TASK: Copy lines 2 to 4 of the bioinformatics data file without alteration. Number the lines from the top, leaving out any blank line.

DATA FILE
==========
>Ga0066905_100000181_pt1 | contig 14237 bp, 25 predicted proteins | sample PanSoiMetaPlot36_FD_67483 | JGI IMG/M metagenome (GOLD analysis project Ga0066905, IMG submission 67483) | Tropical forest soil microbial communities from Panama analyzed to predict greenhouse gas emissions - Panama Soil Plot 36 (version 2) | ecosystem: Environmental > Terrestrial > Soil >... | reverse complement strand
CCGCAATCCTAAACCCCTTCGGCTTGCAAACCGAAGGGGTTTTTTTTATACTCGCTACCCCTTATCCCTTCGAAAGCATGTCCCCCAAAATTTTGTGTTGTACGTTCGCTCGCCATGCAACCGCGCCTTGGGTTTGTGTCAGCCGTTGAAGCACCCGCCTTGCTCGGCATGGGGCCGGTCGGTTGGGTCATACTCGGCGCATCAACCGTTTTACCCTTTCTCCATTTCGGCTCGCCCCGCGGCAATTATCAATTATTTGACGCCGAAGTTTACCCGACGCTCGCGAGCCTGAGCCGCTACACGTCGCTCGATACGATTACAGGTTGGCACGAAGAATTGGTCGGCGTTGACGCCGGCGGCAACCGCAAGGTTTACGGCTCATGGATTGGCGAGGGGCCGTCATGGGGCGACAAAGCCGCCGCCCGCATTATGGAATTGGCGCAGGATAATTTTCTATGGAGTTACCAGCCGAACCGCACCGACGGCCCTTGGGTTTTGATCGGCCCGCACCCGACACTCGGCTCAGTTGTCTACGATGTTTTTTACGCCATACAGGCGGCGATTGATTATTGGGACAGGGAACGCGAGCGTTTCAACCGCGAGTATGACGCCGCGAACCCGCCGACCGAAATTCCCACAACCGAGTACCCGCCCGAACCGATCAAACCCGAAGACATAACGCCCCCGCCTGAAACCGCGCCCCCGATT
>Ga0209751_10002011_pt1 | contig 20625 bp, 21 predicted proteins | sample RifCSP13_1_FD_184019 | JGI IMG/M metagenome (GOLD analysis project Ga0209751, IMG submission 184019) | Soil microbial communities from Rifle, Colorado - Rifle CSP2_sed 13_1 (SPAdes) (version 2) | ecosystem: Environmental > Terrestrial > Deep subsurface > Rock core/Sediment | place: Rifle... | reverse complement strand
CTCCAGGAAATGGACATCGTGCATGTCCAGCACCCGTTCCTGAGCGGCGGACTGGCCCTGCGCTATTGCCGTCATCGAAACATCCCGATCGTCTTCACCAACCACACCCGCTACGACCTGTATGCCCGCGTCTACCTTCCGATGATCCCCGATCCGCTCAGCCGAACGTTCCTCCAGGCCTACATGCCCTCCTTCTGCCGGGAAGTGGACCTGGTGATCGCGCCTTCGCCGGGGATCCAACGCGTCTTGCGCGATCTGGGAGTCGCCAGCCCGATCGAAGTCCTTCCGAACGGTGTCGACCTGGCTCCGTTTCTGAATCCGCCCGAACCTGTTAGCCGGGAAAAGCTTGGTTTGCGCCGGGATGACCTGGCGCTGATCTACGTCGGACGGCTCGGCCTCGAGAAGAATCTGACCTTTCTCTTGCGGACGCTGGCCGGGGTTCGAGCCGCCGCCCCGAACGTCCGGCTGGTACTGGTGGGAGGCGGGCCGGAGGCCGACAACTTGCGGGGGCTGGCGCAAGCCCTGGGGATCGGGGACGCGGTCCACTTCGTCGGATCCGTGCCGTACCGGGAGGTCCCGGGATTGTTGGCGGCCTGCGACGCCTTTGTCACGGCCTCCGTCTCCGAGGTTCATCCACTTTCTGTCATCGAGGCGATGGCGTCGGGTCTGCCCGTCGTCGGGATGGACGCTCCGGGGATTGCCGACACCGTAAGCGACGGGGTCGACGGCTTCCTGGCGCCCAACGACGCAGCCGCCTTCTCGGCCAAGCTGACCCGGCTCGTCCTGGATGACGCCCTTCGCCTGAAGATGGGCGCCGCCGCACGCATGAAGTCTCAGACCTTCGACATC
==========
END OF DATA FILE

CCGCAATCCTAAACCCCTTCGGCTTGCAAACCGAAGGGGTTTTTTTTATACTCGCTACCCCTTATCCCTTCGAAAGCATGTCCCCCAAAATTTTGTGTTGTACGTTCGCTCGCCATGCAACCGCGCCTTGGGTTTGTGTCAGCCGTTGAAGCACCCGCCTTGCTCGGCATGGGGCCGGTCGGTTGGGTCATACTCGGCGCATCAACCGTTTTACCCTTTCTCCATTTCGGCTCGCCCCGCGGCAATTATCAATTATTTGACGCCGAAGTTTACCCGACGCTCGCGAGCCTGAGCCGCTACACGTCGCTCGATACGATTACAGGTTGGCACGAAGAATTGGTCGGCGTTGACGCCGGCGGCAACCGCAAGGTTTACGGCTCATGGATTGGCGAGGGGCCGTCATGGGGCGACAAAGCCGCCGCCCGCATTATGGAATTGGCGCAGGATAATTTTCTATGGAGTTACCAGCCGAACCGCACCGACGGCCCTTGGGTTTTGATCGGCCCGCACCCGACACTCGGCTCAGTTGTCTACGATGTTTTTTACGCCATACAGGCGGCGATTGATTATTGGGACAGGGAACGCGAGCGTTTCAACCGCGAGTATGACGCCGCGAACCCGCCGACCGAAATTCCCACAACCGAGTACCCGCCCGAACCGATCAAACCCGAAGACATAACGCCCCCGCCTGAAACCGCGCCCCCGATT
>Ga0209751_10002011_pt1 | contig 20625 bp, 21 predicted proteins | sample RifCSP13_1_FD_184019 | JGI IMG/M metagenome (GOLD analysis project Ga0209751, IMG submission 184019) | Soil microbial communities from Rifle, Colorado - Rifle CSP2_sed 13_1 (SPAdes) (version 2) | ecosystem: Environmental > Terrestrial > Deep subsurface > Rock core/Sediment | place: Rifle... | reverse complement strand
CTCCAGGAAATGGACATCGTGCATGTCCAGCACCCGTTCCTGAGCGGCGGACTGGCCCTGCGCTATTGCCGTCATCGAAACATCCCGATCGTCTTCACCAACCACACCCGCTACGACCTGTATGCCCGCGTCTACCTTCCGATGATCCCCGATCCGCTCAGCCGAACGTTCCTCCAGGCCTACATGCCCTCCTTCTGCCGGGAAGTGGACCTGGTGATCGCGCCTTCGCCGGGGATCCAACGCGTCTTGCGCGATCTGGGAGTCGCCAGCCCGATCGAAGTCCTTCCGAACGGTGTCGACCTGGCTCCGTTTCTGAATCCGCCCGAACCTGTTAGCCGGGAAAAGCTTGGTTTGCGCCGGGATGACCTGGCGCTGATCTACGTCGGACGGCTCGGCCTCGAGAAGAATCTGACCTTTCTCTTGCGGACGCTGGCCGGGGTTCGAGCCGCCGCCCCGAACGTCCGGCTGGTACTGGTGGGAGGCGGGCCGGAGGCCGACAACTTGCGGGGGCTGGCGCAAGCCCTGGGGATCGGGGACGCGGTCCACTTCGTCGGATCCGTGCCGTACCGGGAGGTCCCGGGATTGTTGGCGGCCTGCGACGCCTTTGTCACGGCCTCCGTCTCCGAGGTTCATCCACTTTCTGTCATCGAGGCGATGGCGTCGGGTCTGCCCGTCGTCGGGATGGACGCTCCGGGGATTGCCGACACCGTAAGCGACGGGGTCGACGGCTTCCTGGCGCCCAACGACGCAGCCGCCTTCTCGGCCAAGCTGACCCGGCTCGTCCTGGATGACGCCCTTCGCCTGAAGATGGGCGCCGCCGCACGCATGAAGTCTCAGACCTTCGACATC